“I’m going to pick some blackberries this afternoon,” he said to Mrs Rabbit, “I shall want your big basket.”
“Oh! Do be careful, dear” said Mrs Rabbit very anxiously. Mr Rabbit grinned a very broad grin.
After lunch, he set off towards the Blackberry Patch whistling cheerfully. He passed by Old Rat’s house on the way called out through the hole.
“How are you today, Mr Rat?” Old Rat appeared at the hole.
“Oh! I’m quite well, thank you, Mr Rabbit,” said Old Rat. And with his shopping basket swinging over his arm, Mr Rabbit set off again whistling loudly.
“You seem very happy, Mr Rabbit,” called out Old Rat.
“Oh! I am,” replied Mr Rabbit. “I’m going to pick some blackberries.”
“My goodness,” said Old Rat hopping about in his doorway. “Do be quiet then. Do you remember Dog and what happened to me?”
“Good day Mr Rat,” shouted Mr Rabbit, who was already well on his way and whistling even more loudly.
High upon his branch, Mr Squirrel could see everything in the Hollow.
He saw Mr Rabbit leave the warren with his basket and walk gaily down the Rabbit Run whistling. He saw him pause at Old Rat’s house and say something then carry on.
“Looks like Mr Rabbit’s going to pick some blackberries,” Mr Squirrel called out to his wife. Mrs Squirrel came out onto the branch and looked down the hillside.
“Good heavens,” she called out in a frightened voice. “What a noise he is making.” Mr Rabbit was skipping down the Run and had almost arrived at the Blackberry Patch. Soon he was singing merrily and placing large juicy blackberries in his basket and eating one or two himself.
“Help!” screamed Mrs Squirrel, almost falling off the branch in alarm, “Look, there’s a Dog.”
And so it was. They could see Dog in the Farm Yard had pricked up his ears and was listening very carefully. He was looking straight at the Blackberry Patch.
“Oh-ooh!” cried Mrs Squirrel in great fear. “What can we do?”
“Do calm down,” said Mr Squirrel, who was still sitting comfortably on the branch. Mrs Squirrel saw that there was the same old crafty smile on his face which she had seen the other day.
Dog was crouched low to the ground and moving very silently towards the Blackberry Path. Mr Rabbit had his back turned and was still whistling cheerfully. Dog’s great red mouth was open, and his huge teeth could be seen. Nearer he came. Then he stopped and seemed to be getting himself ready for a mighty spring.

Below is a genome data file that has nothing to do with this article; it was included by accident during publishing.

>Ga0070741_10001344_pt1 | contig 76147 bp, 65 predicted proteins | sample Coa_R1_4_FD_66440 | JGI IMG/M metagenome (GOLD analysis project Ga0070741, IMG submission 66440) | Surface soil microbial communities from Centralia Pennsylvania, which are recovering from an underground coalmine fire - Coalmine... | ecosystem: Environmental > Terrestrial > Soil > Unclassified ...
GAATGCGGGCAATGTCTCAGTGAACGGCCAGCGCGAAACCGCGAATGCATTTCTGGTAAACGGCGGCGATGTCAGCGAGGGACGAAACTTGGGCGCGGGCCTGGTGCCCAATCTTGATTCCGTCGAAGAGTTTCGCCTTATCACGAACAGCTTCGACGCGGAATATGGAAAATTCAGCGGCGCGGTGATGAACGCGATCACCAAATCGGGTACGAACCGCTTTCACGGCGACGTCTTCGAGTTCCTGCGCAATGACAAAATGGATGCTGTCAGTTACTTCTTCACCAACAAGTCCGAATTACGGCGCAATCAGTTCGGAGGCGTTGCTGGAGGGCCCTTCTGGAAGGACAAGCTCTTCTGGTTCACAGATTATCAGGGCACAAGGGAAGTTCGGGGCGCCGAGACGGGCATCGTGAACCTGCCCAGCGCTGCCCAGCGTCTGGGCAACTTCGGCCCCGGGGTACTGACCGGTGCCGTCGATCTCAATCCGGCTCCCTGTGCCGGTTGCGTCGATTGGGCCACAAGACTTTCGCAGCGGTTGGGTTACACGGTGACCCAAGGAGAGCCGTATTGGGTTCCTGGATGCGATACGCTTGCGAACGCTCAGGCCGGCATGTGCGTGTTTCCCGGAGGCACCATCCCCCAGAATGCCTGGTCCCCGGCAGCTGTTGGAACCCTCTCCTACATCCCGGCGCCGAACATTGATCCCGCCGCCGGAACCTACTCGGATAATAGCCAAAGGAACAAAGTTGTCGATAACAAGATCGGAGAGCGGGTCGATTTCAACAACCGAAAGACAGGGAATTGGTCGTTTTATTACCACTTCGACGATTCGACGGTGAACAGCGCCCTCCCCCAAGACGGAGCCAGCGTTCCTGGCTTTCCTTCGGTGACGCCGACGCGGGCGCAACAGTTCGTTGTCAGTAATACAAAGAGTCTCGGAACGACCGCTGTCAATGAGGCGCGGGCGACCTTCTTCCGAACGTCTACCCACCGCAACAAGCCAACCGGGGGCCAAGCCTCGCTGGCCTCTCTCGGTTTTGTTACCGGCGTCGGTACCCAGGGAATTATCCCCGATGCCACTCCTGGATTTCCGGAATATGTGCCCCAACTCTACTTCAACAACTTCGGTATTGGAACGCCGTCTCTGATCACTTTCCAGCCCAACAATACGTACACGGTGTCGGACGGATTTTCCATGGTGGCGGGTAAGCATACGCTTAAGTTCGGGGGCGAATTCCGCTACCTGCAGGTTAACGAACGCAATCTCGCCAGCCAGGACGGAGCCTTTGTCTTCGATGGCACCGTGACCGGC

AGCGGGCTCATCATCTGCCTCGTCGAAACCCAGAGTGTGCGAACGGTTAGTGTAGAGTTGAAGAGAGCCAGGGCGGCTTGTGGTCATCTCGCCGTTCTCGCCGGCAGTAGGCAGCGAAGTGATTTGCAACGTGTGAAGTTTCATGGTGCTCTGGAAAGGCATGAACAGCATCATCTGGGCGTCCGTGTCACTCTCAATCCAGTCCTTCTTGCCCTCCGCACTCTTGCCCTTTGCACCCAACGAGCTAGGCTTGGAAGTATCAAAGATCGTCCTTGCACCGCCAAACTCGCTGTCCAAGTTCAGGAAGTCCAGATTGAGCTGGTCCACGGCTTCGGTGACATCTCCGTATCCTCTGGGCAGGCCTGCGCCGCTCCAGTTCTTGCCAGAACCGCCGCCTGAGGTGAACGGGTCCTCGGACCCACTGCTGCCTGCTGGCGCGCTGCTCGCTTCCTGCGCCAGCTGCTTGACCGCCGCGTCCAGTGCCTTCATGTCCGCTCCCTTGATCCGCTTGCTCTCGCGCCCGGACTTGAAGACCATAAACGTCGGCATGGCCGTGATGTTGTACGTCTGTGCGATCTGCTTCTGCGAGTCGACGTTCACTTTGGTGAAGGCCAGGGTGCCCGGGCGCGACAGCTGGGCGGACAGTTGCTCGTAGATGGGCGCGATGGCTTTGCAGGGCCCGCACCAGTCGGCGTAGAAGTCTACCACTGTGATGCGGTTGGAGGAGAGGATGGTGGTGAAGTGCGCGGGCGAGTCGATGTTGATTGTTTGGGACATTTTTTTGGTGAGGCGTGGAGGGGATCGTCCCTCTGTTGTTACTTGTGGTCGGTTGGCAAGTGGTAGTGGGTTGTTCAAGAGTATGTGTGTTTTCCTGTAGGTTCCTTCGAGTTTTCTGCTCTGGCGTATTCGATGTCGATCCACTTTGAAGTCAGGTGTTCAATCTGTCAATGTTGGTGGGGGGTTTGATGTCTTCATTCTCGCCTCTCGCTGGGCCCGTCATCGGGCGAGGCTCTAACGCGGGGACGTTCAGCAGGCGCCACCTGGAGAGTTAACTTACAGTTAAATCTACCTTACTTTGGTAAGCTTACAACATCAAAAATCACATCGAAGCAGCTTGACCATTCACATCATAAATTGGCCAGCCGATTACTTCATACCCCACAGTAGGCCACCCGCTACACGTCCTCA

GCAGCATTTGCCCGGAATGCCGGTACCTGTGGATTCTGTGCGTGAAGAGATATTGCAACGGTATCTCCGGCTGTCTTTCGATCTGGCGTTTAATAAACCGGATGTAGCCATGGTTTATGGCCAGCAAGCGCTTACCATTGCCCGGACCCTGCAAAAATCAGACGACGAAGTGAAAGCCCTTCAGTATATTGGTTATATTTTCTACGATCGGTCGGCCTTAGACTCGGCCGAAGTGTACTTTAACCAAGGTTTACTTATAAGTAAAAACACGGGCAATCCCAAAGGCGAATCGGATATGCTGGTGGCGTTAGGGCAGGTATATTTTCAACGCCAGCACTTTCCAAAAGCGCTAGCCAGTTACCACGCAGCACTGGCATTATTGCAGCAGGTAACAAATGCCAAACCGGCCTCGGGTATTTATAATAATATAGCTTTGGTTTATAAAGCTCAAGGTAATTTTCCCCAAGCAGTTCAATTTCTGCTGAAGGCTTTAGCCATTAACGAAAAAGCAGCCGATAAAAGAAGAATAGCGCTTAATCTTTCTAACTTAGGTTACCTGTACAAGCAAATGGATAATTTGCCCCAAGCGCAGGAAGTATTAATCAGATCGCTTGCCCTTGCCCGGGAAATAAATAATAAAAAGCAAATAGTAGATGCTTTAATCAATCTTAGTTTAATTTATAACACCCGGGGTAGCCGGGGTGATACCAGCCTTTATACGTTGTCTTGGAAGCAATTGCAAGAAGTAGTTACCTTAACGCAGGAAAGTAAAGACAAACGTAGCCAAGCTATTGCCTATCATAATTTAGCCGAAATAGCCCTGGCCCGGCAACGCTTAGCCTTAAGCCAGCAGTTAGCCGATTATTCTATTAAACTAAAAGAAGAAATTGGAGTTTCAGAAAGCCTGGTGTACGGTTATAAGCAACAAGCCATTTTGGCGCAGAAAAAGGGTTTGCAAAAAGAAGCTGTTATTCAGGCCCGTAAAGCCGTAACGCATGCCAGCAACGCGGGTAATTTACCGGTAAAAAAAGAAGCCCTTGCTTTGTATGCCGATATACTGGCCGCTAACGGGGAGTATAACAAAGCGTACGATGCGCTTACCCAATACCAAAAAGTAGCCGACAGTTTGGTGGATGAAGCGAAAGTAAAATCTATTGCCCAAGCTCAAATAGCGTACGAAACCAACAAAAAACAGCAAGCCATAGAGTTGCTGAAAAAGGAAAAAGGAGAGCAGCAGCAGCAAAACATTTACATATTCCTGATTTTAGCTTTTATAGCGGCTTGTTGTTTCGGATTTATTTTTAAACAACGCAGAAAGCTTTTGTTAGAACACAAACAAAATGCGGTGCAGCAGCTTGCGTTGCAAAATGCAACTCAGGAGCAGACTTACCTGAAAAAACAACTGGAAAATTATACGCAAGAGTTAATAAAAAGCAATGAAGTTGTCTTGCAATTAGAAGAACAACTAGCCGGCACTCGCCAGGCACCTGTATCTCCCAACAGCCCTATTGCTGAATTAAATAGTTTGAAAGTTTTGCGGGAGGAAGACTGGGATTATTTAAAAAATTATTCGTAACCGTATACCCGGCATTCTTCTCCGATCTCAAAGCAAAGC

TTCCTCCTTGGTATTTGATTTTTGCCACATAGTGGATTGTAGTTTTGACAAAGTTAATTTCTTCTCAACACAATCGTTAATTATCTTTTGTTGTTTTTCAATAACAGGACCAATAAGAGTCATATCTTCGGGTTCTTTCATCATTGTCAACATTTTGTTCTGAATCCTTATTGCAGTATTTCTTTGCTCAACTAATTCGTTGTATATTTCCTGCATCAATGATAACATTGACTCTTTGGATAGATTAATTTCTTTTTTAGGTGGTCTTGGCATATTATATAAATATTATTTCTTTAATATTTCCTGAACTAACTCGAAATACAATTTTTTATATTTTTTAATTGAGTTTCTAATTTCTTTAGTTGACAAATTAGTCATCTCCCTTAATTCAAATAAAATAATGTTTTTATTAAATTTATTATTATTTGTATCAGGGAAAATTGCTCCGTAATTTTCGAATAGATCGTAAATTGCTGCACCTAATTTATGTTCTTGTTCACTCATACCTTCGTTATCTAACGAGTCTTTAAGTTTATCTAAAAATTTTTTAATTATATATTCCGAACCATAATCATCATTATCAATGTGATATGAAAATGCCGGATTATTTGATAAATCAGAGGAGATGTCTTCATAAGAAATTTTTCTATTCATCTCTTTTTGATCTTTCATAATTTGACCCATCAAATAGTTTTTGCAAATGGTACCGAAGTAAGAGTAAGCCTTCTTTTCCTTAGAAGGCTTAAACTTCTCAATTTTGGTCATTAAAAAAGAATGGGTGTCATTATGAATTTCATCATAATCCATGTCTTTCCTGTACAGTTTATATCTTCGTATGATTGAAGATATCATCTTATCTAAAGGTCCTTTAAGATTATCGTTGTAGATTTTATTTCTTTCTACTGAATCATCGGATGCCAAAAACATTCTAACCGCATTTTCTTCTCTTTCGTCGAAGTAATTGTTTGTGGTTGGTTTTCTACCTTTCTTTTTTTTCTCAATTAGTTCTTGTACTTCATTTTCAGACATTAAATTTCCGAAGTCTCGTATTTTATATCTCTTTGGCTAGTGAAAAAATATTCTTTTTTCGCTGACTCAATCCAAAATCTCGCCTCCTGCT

Mr Squirrel stood up on the brand and waved a large white handkerchief. As though he had bounced off a spring, Mr Rabbit dropped the basket and shot into the Blackberry Patch. Dog made a tremendous leap and disappeared into the Patch.
Mrs Squirrel was crying. “Oh! Poor Mr Rabbit, poor Mr Rabbit.”
Suddenly out of the Blackberry Patch yelping and crying rushed Dog.
He rushed back to the Farm, making howling noises as he went.
Also out of the Patch stepped Mr Rabbit still whistling cheerfully.
He took up his basket and went on picking the ripest blackberries as though nothing had happened.
Mr Squirrel went down to the ground so that he could laugh and laugh without falling off the branch.
A little while later Mr Rabbit dropped by with a basket full to the brim with the largest blackberries Mrs Rabbit had ever seen.
“You will bring the family to tea, won’t you, Mr Squirrel?” said Mr Rabbit with a broad grin on his face. “We’re having blackberries and cowslip cream.”
All the Hollow was alive with talk of what Mr Rabbit had done. Dog didn’t seem to go near the Blackberry Patch again, and several times Old Rat shook Mr Rabbit by his paw with tears in his eyes.
When they were alone on the hillside at their favourite spot Mr Squirrel and Mr Rabbit would laugh again and again. They were thinking of the large burrow which Mr Rabbit had dug in the middle of the Blackberry Path, and the large bed of very sharp thistles that Dog had landed in when he jumped.
“That was a good idea of yours,” Mr Rabbit said to Mr Squirrel.- Total nr. of readings: 350 Copyright © The author  All Rights Reserved. This story may not be reproduced without the express written permission of the author except for personal use.